Land Mammals

Arctic Hare Lepus arcticus



      image courtesy of: en.wikipedia.org/wiki/



    Distribution:
       image courtesy of:
       nature.ca/ukaliq/elem/pop/M0189-e.html

     


    
    Media:
 
     Watch a video of an Arctic Hare
 
 
Description:

The Arctic hare is like the Arctic's rabbit. The Arctic hare looks like a rabbit but they have longer ears, they stand up taller, and they can live in the cold places of the Arctic tundra while the rabbit cannot.

The Arctic hare can survive the frigid cold by their thick coat of fur. They also dig holes under the ground or snow to keep warm and sleep.

They are white in the winter to blend in with the snow, with black ear tips. In the summer they turn grayish brown to blend in with the mud and rocks. However, their legs remain white all year round. The Arctic hare weighs around 4-5.5 kg (9-12 lb) and are 55-70 cm (22-28 in) long.

The Arctic hare can run up to as fast as 40 miles per hour. This really helps them run away from their main predator, the Arctic wolf.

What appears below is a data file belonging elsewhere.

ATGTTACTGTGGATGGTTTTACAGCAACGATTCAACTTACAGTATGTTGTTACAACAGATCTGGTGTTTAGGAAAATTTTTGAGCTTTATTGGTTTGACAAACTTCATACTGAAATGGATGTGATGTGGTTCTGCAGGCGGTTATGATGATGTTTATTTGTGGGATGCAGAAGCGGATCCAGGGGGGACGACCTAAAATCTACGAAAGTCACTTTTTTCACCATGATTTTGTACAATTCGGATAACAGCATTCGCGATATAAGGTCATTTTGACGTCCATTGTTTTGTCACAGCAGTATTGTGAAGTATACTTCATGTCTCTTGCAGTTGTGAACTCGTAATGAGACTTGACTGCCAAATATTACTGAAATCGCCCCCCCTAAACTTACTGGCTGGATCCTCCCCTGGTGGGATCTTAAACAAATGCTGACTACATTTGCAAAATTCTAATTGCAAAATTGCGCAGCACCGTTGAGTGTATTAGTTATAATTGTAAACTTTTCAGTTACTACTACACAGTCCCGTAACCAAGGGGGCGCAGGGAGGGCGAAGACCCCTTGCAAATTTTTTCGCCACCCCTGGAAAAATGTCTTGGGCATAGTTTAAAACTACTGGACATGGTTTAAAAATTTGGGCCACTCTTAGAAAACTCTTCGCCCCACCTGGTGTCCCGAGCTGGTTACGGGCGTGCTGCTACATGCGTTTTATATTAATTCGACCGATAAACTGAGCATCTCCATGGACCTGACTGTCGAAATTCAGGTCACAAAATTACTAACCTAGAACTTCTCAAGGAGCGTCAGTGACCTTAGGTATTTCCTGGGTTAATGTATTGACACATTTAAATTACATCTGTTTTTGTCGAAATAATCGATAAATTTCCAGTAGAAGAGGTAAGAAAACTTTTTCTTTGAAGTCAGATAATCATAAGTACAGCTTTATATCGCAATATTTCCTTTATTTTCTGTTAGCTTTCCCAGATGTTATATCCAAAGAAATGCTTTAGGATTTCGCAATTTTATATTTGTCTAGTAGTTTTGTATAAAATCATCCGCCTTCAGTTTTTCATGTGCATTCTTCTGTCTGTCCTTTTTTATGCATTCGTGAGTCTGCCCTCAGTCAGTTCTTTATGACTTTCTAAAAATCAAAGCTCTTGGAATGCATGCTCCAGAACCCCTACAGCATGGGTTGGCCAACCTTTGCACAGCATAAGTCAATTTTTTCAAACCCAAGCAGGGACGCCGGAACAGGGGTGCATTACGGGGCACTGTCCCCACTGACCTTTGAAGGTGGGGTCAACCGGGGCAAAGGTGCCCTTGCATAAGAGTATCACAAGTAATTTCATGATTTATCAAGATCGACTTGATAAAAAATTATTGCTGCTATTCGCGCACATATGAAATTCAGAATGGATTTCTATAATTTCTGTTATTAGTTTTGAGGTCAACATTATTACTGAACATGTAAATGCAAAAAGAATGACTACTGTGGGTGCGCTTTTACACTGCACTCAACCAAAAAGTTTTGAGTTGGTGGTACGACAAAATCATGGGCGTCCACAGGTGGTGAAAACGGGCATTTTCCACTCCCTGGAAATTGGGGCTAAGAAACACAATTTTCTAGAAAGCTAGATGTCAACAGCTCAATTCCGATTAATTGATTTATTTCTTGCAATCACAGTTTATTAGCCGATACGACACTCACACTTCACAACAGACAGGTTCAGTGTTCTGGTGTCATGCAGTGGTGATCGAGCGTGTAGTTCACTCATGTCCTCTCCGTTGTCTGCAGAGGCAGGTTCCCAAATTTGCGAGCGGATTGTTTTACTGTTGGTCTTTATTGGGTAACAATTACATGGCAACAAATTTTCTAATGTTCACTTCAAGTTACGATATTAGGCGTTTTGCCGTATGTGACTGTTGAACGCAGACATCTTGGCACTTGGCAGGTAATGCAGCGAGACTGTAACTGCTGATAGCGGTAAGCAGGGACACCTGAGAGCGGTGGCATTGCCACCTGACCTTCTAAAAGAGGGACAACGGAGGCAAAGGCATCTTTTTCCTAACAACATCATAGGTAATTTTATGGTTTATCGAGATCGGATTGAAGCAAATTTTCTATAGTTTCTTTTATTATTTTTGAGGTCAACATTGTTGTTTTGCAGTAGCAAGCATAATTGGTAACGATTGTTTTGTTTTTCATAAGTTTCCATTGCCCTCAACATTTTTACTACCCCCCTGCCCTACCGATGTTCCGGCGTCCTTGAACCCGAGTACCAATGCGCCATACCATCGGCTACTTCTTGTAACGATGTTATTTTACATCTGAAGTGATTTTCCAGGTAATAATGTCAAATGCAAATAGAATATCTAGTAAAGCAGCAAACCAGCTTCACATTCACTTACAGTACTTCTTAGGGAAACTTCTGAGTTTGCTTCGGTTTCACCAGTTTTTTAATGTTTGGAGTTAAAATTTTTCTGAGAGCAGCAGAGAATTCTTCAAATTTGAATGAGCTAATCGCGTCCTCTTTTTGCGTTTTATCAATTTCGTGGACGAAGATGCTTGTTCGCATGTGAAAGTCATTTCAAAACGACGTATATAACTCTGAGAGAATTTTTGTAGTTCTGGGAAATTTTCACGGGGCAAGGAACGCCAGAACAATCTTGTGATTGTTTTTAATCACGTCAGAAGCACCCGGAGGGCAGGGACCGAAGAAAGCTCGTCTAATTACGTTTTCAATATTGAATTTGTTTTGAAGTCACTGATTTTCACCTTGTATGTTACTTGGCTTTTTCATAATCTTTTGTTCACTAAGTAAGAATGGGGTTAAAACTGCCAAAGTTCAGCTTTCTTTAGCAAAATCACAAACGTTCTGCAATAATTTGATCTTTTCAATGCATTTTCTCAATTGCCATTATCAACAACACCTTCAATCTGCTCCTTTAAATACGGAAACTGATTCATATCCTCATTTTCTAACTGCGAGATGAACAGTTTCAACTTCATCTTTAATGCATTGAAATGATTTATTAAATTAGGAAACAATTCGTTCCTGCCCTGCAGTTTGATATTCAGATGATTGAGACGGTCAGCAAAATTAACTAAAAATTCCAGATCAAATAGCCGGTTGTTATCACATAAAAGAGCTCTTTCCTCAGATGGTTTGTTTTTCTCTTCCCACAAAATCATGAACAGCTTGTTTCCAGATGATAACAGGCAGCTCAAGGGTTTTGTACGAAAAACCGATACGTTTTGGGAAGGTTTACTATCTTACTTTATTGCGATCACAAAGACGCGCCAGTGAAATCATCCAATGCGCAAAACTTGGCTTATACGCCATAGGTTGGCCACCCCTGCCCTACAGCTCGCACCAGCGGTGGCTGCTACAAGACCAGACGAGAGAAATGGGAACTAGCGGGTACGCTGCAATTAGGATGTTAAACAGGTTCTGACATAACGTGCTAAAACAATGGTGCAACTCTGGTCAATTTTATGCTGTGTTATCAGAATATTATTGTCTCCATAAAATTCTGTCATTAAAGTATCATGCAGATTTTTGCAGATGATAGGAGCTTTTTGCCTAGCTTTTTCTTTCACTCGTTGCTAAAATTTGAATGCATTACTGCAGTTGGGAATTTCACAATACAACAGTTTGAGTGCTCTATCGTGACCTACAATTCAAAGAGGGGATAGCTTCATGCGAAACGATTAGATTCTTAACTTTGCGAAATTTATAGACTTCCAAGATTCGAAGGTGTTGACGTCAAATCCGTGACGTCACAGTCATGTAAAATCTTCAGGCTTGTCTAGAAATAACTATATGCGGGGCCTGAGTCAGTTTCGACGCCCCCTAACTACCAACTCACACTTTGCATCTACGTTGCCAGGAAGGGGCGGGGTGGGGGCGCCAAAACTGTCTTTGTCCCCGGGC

Females give birth to 5 to 8 kittens, called leverets, in June through to July. Hare kittens are left alone all day with the mother visiting during the evening. After approximately ten days baby hares must fend for themselves.

Arctic hares live exclusively on vegetation such as grass, herbs, buds, plant shoots, bark, leaves, and berries. In the summer their main dish are purple saxifrage. The Arctic hare's sense of smell is excellent and can smell twigs under the snow.

They are common throughout Greenland except for the southeast coast, where the winter climate with frequent icing and heavy snowfalls provides unfavorable conditions. Hare populations fluctuate considerably, depending on the winter climate. In favorable periods groups of up to 100 Arctic hares have been spotted in winter. In West Greenland during summer the hare mainly lives inland, often at some height on mountains, and is therefore
rarely seen by visitors. 

 

 

 



Source courtesy of: The Nature and Wildlife Guide to Greenland, Benny Gensbøl (2005) and wikipedia.org